Free agency's first wave has crashed into the NFL, and green is flying everywhere.
Teams around the league wasted little time handing out hundreds of millions of dollars to capture the top players on the open market. But as history tells us, there are likely to be just as many busts as success stories when players are handed such lucrative contracts.
Here are the five most perplexing deals from the first three days of free agency.
5 years, $85M ($51M guaranteed)
The Jets blew the ceiling off the inside linebacker market with their deal for Mosley. A day after the San Francisco 49ers raised eyebrows by making Kwon Alexander the best-paid inside linebacker with a deal that averages $13.5 million, New York said, "hold my beer" and handed over $17 million annually and $51 million in guarantees to the former Baltimore Ravens standout.
Luke Kuechly and Bobby Wagner, widely considered the cream of the position, earn a now relatively modest $12.36 million and $10.75 million per year, respectively. Mosley's average salary is so enormous compared to his compatriots that he's actually more in line with the NFL's elite pass-rushers; all eight of the defenders who earn more than the former first-rounder recorded double-digit sacks last season, while Mosley notched just 1.5 takedowns over the last three years.
The linebacker is an elite run defender, but in addition to his nonexistent pass-rushing abilities, he lacks the cover skills that have become the more sought-after talent for inside linebackers in recent years. The Jets weren't even in dire need of an upgrade after a solid 2018 from Avery Williamson and Darron Lee.
Mosley's a four-time Pro Bowler for a reason, but it's highly unlikely he'll have the kind of impact that would make such an investment worthwhile.
4 years, $37M ($23.5M guaranteed)
"We do have a plan," Giants general manager Dave Gettleman said Wednesday after trading Odell Beckham Jr. to the Cleveland Browns for what was widely considered pennies on the dollar.
But is the plan to rebuild from the ground up or try to win in Eli Manning's final stretch? Trading away OBJ and Olivier Vernon and allowing Landon Collins to walk indicates the former. Still, retaining their 38-year-old quarterback and his $23.2-million cap hit (New York would save $17 million by releasing Manning) a year after taking a running back at No. 2 overall instead of a quarterback makes it appear like the Giants are trying to have their cake and eat it too. It's a tactic that often leaves teams stuck in no man's land.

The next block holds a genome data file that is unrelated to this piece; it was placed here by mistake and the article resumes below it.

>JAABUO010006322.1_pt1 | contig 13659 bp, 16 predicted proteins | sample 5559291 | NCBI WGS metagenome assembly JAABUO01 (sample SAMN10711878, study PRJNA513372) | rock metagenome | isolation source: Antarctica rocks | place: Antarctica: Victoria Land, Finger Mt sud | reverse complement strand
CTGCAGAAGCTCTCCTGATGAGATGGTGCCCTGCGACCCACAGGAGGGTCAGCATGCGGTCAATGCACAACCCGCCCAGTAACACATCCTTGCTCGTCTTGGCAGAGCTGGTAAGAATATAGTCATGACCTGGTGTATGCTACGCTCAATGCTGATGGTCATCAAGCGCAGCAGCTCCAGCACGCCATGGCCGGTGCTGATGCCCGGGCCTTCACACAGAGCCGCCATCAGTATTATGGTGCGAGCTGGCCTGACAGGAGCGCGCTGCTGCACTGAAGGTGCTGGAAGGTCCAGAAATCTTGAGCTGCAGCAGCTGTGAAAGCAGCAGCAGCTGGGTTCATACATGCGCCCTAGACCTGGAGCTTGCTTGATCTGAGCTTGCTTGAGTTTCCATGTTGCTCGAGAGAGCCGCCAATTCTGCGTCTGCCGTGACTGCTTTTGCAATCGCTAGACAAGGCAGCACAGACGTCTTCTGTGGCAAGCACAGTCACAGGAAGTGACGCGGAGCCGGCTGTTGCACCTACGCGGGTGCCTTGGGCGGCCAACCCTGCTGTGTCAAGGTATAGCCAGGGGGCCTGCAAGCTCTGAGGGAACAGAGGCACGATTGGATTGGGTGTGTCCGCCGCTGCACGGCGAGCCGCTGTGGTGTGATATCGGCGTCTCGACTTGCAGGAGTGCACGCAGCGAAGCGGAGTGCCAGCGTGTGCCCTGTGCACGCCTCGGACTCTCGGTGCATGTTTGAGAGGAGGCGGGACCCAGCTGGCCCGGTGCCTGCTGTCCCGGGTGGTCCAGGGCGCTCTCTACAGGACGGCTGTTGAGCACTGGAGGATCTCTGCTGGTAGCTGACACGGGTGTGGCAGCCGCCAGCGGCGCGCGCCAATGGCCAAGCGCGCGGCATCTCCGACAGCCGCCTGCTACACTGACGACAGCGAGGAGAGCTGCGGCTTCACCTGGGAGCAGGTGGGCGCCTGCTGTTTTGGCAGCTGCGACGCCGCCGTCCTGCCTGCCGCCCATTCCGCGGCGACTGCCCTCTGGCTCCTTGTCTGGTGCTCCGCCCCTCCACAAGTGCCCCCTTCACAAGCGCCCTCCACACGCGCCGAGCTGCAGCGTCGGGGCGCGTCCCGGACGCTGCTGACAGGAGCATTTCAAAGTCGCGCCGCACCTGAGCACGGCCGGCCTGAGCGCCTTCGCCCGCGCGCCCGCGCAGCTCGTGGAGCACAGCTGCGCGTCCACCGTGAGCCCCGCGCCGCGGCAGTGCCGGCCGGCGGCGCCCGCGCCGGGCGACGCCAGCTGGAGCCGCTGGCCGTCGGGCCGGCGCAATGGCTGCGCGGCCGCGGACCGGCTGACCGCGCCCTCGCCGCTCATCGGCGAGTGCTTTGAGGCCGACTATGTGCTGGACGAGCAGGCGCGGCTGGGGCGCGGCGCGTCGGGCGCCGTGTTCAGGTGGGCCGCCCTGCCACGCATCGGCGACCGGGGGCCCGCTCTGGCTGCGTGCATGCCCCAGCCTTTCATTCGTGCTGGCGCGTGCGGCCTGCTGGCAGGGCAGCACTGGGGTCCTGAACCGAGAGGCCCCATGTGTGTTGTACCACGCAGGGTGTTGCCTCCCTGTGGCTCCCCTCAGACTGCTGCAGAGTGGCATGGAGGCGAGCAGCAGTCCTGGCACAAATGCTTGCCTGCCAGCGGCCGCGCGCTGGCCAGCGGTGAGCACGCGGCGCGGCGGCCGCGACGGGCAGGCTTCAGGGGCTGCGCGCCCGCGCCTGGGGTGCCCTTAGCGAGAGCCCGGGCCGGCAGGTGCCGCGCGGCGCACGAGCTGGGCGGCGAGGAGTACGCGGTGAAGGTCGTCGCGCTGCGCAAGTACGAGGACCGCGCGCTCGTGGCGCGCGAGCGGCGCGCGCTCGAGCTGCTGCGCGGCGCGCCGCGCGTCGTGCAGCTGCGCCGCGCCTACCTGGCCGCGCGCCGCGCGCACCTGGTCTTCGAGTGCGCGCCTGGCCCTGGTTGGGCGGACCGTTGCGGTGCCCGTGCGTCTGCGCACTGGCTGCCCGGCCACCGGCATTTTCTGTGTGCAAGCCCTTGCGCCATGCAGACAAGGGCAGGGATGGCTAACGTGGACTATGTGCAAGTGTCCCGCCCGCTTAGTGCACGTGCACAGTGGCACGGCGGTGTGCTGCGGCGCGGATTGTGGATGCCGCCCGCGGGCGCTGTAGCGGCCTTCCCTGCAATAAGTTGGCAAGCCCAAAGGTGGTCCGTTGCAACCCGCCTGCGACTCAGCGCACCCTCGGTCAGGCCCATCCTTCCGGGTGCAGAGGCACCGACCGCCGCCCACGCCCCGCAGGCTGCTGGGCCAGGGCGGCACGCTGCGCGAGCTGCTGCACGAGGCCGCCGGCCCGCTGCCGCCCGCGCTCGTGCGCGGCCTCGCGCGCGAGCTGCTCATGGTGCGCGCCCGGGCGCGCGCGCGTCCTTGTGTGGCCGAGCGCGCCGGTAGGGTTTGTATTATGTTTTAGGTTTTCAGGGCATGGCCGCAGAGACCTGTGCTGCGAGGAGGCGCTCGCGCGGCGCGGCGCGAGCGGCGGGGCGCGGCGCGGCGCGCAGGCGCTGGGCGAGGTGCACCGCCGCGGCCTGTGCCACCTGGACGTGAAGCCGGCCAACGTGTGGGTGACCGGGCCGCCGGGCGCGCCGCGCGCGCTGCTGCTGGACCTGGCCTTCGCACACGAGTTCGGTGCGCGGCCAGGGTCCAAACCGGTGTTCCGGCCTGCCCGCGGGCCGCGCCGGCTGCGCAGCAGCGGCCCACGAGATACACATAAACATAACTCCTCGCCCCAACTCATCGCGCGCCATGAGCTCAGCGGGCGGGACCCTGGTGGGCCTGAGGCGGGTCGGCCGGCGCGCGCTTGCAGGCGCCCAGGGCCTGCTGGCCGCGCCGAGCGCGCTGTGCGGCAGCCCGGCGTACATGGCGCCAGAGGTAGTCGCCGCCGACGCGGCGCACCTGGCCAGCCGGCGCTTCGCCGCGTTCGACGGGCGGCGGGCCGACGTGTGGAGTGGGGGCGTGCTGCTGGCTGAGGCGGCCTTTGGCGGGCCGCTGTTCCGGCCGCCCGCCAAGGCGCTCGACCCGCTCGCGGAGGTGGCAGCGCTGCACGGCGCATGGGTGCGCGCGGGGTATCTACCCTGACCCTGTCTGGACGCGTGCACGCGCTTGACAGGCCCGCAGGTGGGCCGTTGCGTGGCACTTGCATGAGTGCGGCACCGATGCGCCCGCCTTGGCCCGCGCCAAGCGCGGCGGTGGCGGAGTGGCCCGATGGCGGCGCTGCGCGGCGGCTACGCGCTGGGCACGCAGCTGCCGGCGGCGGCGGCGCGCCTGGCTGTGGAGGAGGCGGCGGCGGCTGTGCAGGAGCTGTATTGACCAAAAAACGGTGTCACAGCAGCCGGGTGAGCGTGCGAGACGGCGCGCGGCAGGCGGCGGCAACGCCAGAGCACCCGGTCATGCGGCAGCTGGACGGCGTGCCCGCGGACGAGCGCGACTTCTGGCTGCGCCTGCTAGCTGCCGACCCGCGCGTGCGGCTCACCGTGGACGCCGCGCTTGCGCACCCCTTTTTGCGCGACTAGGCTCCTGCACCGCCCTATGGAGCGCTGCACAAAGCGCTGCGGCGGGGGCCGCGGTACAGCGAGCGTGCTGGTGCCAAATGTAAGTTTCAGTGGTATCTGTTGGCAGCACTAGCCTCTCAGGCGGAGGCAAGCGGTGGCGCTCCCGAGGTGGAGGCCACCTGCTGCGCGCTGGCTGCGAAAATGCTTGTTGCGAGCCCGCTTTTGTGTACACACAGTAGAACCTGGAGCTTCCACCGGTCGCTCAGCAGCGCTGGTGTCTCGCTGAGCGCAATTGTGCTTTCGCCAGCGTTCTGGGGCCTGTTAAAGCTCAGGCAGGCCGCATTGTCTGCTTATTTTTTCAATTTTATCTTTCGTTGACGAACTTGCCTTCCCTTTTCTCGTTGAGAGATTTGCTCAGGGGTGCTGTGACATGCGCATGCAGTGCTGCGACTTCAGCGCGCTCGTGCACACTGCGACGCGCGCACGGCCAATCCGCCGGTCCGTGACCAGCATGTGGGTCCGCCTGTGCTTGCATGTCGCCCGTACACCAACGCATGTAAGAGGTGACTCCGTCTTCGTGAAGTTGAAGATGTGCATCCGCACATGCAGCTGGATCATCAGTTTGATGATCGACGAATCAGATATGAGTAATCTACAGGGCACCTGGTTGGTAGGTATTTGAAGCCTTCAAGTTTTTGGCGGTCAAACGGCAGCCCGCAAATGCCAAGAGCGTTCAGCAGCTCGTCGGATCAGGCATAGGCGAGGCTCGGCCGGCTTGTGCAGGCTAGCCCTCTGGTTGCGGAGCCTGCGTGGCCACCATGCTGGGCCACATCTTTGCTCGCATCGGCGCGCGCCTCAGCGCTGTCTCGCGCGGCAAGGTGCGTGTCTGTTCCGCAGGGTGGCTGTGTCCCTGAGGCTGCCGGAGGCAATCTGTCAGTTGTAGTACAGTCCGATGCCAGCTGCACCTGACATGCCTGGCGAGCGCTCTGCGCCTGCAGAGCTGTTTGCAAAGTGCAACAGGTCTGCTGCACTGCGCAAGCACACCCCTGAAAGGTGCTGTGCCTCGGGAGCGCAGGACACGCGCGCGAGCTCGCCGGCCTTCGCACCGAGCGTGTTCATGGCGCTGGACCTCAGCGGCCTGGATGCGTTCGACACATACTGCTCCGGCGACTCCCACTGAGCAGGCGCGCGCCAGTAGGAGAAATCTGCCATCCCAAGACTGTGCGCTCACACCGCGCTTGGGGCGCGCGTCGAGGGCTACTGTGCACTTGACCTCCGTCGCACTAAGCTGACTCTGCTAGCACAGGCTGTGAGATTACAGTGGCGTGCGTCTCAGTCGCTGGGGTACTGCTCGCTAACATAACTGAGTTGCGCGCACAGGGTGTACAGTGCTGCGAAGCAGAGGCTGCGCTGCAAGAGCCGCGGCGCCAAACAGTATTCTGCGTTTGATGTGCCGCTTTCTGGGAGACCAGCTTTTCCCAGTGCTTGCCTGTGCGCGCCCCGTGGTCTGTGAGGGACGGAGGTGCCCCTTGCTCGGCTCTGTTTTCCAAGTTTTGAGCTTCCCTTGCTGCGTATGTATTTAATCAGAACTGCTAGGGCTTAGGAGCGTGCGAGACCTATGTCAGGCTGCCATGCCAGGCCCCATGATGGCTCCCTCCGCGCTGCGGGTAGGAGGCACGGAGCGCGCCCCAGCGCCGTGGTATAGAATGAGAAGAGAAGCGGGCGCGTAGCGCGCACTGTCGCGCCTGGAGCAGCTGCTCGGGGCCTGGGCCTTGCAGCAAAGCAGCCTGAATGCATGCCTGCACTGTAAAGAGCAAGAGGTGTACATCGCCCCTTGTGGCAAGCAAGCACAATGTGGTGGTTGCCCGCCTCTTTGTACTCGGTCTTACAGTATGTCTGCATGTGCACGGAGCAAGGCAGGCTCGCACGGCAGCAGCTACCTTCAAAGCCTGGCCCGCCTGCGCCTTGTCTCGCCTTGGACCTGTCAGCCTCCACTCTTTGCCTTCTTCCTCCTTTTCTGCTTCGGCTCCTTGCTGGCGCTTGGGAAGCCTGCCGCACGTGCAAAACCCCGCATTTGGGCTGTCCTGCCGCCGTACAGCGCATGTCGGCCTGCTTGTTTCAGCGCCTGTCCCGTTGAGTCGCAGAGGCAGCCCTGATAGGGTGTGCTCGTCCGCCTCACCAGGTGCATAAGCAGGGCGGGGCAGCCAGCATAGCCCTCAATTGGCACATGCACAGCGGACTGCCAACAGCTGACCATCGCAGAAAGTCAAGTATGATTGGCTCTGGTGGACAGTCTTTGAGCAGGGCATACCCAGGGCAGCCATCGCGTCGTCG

Tate will turn 31 in August but received more guaranteed money than all but 11 other free agents, and nine of those are between 25 and 27 years old. While a contender could've justified spending the guaranteed money that likely locks in an aging player for two or three seasons, it's the exact type of bloated, unnecessary contract that hinders rebuilding franchises. It's already cost the Giants, as Tate's deal cancels out the fifth-round compensatory pick they'd have gained by losing Jamon Brown to the Atlanta Falcons, not to mention that the NFC East rival Eagles will gain one of their own because of it.
The signing makes about as much sense on the field as it does financially. As one of the league's top slot receivers, Tate would fit with most teams. But the Giants' Sterling Shepard, who's set to earn just $1.9 million in 2019, has the third-most yards from the slot since 2016. One of the two will be forced outside, where they'll likely struggle to replicate past production. Seriously, Dave, what is the plan?
4 years, $88M ($50.13M guaranteed)
Foles earned almost mythical status - and easily the NFL's best nickname - during his magical second stint with the Philadelphia Eagles. But the Jaguars paid for the hype rather than the average quarterback, at best, he's proven himself to be outside of one dream Super Bowl run.